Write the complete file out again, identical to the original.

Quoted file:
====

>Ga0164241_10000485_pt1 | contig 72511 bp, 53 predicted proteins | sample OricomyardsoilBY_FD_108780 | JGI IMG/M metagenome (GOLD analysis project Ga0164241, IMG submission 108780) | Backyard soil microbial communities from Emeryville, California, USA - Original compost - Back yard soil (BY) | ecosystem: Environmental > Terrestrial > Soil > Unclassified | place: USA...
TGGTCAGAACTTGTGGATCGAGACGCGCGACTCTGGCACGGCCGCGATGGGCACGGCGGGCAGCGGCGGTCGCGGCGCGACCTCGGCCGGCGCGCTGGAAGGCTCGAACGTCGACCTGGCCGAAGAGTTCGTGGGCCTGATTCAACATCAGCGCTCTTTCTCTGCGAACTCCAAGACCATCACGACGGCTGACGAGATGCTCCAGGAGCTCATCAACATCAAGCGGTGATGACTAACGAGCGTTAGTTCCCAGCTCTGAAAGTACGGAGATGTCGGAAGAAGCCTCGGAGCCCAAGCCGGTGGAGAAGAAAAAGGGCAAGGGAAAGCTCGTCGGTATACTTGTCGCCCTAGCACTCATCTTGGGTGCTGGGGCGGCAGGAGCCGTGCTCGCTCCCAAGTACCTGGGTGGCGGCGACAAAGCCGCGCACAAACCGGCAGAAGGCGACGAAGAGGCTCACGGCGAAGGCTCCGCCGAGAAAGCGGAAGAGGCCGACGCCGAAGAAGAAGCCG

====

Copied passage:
>Ga0164241_10000485_pt1 | contig 72511 bp, 53 predicted proteins | sample OricomyardsoilBY_FD_108780 | JGI IMG/M metagenome (GOLD analysis project Ga0164241, IMG submission 108780) | Backyard soil microbial communities from Emeryville, California, USA - Original compost - Back yard soil (BY) | ecosystem: Environmental > Terrestrial > Soil > Unclassified | place: USA...
TGGTCAGAACTTGTGGATCGAGACGCGCGACTCTGGCACGGCCGCGATGGGCACGGCGGGCAGCGGCGGTCGCGGCGCGACCTCGGCCGGCGCGCTGGAAGGCTCGAACGTCGACCTGGCCGAAGAGTTCGTGGGCCTGATTCAACATCAGCGCTCTTTCTCTGCGAACTCCAAGACCATCACGACGGCTGACGAGATGCTCCAGGAGCTCATCAACATCAAGCGGTGATGACTAACGAGCGTTAGTTCCCAGCTCTGAAAGTACGGAGATGTCGGAAGAAGCCTCGGAGCCCAAGCCGGTGGAGAAGAAAAAGGGCAAGGGAAAGCTCGTCGGTATACTTGTCGCCCTAGCACTCATCTTGGGTGCTGGGGCGGCAGGAGCCGTGCTCGCTCCCAAGTACCTGGGTGGCGGCGACAAAGCCGCGCACAAACCGGCAGAAGGCGACGAAGAGGCTCACGGCGAAGGCTCCGCCGAGAAAGCGGAAGAGGCCGACGCCGAAGAAGAAGCCG